- Domenico Michael Florio. Colonial Tavern, 71, 73 & 75 Mine Brook Road which went to Florio’s. Florio sold his license to Colonial 202. Florio’s Tavern was first located where Mastros shoe store was. Then to Christopher’s Restaurant. That license was sold to Eccoqui and now serving as Osteria Morini. In 1933 he got the first liquor license issued in Bernardsville. It was called the Antler, or the White Antler. Years later, they bought the property at 73 mine brook road and built the building where it was, and where Bistro 73 is today (BYOB).
- Andrew J. De Flllippis. Radio Tavern, 60 (64-A) Bernards Avenue went to Pistilli’s Restaurant and then to? (Retail Consumption C-2) (some think it went to Somerset Hills Country Club)
- Jeroloman’s had a Retail Consumption license as well (Retail Consumption) Where did it go next?
- Bernards Inn Co. Inc., 27 Mine Brook Road (Serving today as Bernards Inn)- Retail Consumption C-3)
- Michael Ricciardi. Three Lights Tavern, 15 & 16 Olcott Square then to Charlie’s Aunt (next to Shop Rite) Shaggy Shingle/Buxtons, then Thirsty Turtle. (Retail Consumption C-4)
- Roswell Reusser. Old Stone Tavern/Hotel, 1 Mill Street (Serving today as Ristorante MV) Retail Consumption C-5)
- Louis A. Germuska, Claremont Tavern, 121 Claremont Road sold to Le Petite Chateau then today as Claremont Tavern) (Retail Consumption C-6)
- Philip Vallacchi, Wagon Wheel Tavern, 57 Mine Brook Road (to Vallacchi at the Town House now the Station) (Retail Consumption C-7)
- Penn Brook turned to Shady Grove changed to The Vine (Now Closed) (Retail Consumption license) – a proposed Mexican restaurant is proposed.
What Happened to the Radio Tavern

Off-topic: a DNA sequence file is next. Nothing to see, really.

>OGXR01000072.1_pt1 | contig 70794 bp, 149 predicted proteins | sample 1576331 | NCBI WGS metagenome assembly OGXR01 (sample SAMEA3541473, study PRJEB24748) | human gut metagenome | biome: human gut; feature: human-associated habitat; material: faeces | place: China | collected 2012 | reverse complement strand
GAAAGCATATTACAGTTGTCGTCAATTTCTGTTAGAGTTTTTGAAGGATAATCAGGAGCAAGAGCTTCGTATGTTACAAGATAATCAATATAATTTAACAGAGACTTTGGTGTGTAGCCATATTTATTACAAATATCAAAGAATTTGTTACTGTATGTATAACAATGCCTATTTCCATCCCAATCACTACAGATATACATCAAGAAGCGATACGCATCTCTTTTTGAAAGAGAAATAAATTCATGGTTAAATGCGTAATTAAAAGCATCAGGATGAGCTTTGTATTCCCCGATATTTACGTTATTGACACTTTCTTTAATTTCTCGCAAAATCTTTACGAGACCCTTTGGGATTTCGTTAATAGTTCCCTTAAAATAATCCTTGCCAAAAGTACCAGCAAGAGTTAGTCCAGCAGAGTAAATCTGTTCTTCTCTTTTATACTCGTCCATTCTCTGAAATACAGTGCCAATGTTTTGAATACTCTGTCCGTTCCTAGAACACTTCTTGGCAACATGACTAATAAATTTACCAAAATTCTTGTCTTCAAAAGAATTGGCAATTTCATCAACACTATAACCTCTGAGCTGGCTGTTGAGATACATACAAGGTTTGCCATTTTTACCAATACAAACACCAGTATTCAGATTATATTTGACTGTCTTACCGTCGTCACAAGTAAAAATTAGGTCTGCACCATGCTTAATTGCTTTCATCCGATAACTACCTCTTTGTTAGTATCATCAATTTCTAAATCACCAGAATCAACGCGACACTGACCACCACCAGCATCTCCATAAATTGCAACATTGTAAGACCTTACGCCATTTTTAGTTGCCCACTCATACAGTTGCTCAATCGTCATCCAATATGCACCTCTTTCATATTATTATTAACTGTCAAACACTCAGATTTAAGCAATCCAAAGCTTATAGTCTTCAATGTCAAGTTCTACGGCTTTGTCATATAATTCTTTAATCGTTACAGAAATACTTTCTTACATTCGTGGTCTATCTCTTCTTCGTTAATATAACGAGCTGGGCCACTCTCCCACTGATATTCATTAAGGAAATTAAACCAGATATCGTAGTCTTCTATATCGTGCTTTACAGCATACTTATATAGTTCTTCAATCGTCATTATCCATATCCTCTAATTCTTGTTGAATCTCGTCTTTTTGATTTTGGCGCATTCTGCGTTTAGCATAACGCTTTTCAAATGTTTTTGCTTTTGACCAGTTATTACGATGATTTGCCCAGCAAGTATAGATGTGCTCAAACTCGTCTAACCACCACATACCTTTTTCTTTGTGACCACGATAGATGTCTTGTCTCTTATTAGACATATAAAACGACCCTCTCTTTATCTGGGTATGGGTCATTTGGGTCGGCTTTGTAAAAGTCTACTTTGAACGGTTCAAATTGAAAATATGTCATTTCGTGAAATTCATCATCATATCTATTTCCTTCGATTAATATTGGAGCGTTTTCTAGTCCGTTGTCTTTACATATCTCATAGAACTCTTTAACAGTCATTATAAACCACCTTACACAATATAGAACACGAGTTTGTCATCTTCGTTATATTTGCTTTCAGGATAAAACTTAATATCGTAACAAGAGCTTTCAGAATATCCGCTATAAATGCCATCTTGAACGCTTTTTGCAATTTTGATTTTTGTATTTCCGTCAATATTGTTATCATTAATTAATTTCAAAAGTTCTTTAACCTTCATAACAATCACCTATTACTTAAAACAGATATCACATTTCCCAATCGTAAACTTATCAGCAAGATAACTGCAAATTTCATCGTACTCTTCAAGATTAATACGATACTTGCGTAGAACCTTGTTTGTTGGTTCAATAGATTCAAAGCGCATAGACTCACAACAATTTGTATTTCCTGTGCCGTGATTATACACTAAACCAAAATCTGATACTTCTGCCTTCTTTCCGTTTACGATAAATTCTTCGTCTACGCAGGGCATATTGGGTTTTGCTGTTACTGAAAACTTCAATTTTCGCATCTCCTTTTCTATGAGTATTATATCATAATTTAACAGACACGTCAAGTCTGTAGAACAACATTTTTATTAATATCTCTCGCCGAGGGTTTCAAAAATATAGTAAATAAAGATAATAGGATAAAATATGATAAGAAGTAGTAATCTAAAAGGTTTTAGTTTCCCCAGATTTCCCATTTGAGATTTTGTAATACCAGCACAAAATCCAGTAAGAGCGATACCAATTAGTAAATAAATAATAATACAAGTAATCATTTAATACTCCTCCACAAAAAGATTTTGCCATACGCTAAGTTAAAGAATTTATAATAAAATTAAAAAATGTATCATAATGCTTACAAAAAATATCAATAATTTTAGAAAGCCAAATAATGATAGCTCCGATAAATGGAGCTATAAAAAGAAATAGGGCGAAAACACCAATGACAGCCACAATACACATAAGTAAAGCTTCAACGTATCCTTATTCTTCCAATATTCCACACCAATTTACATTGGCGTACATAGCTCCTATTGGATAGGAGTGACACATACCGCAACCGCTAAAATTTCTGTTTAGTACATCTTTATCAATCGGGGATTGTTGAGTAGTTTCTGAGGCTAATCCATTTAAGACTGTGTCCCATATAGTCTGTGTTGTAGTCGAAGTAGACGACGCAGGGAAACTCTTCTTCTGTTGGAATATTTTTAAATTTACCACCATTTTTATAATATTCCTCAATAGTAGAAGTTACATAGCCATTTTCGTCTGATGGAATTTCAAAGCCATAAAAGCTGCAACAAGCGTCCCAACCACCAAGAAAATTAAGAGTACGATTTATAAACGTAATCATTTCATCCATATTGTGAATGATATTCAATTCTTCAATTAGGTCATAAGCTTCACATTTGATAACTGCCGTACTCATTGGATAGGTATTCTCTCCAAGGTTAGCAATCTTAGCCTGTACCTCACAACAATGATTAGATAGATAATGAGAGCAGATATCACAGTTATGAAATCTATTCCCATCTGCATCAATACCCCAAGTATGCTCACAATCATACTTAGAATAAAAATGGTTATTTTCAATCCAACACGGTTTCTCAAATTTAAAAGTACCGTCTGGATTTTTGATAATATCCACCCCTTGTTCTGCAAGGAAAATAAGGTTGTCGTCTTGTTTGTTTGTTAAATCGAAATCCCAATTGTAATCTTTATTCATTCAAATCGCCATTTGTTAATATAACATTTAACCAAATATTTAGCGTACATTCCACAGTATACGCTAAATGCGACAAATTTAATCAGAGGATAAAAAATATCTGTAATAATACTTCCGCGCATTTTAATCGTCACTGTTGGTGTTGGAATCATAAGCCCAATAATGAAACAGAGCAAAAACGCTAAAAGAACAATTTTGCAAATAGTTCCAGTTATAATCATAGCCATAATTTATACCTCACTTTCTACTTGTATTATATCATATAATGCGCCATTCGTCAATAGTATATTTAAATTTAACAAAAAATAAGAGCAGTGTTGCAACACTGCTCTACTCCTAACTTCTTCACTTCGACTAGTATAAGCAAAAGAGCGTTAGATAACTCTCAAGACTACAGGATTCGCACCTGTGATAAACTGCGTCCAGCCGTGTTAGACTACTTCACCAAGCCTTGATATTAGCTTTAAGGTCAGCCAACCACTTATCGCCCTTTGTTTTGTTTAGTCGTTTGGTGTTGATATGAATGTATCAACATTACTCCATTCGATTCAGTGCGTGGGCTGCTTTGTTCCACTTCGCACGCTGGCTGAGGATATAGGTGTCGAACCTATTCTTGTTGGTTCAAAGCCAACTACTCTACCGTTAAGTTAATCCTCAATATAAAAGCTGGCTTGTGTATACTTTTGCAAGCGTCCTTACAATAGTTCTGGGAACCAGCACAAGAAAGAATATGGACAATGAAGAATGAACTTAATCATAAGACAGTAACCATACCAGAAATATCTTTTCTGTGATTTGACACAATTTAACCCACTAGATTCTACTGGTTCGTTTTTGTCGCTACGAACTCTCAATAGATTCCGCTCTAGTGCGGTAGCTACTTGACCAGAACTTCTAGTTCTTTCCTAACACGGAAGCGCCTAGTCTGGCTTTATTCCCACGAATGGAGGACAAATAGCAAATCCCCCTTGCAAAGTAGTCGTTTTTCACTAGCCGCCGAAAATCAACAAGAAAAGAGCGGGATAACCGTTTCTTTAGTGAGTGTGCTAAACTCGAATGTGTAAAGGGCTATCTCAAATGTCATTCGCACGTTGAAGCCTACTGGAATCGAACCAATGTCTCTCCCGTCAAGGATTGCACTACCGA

In 1954, after the Radio Tavern in Bernardsville closed, the DeFilippis later sold their liquor license to Albert and Josie Pistilli’s up Route 202 which later became one of the most popular Italian restaurants in the area; Pistilli’s Italian Restaurant.
Radio Tavern Podcast Honors History and Community
In honor of the legacy and history of Radio Tavern, a few locals have revived the name with a new podcast called ‘The Radio Tavern’ featuring interesting deep dive discussions with Bernardsville shakers. The podcasts are recorded in partnership with King Willy Studios in downtown Bernardsville, New Jersey. Visit their website to learn more and listen in – https://www.visitbernardsville.com/podcast. Maybe they’ll read this story and post a comment as to “why the name Radio Tavern?”
Additional Mr. Local History Stories – Bernardsville
See ALL the Stories – Bernardsville History Stories – Click Here
A Gentle Reminder of our Non-Profit Needs
History Doesn’t Write Itself.
Support our efforts with a Tax Deductible contribution
Like elite athletes at their peak, our history journalists are highly trained in the art of digging up history. It takes skill, endurance and and pure will typing to deliver interesting stories of the life and times of the great history in New Jersey and the areas you love.
And that all costs more than just our time and energy. So we’re asking you to support us with more than your attention.
If you enjoy reading stories like these from our volunteer writers, please make a contribution today.
You’ll help power the dedicated team behind this story and hundreds of others like it.
And your contribution is TAX DEDUCTIBLE as we are a IRS recognized 501C-3 non-profit education charitable organization.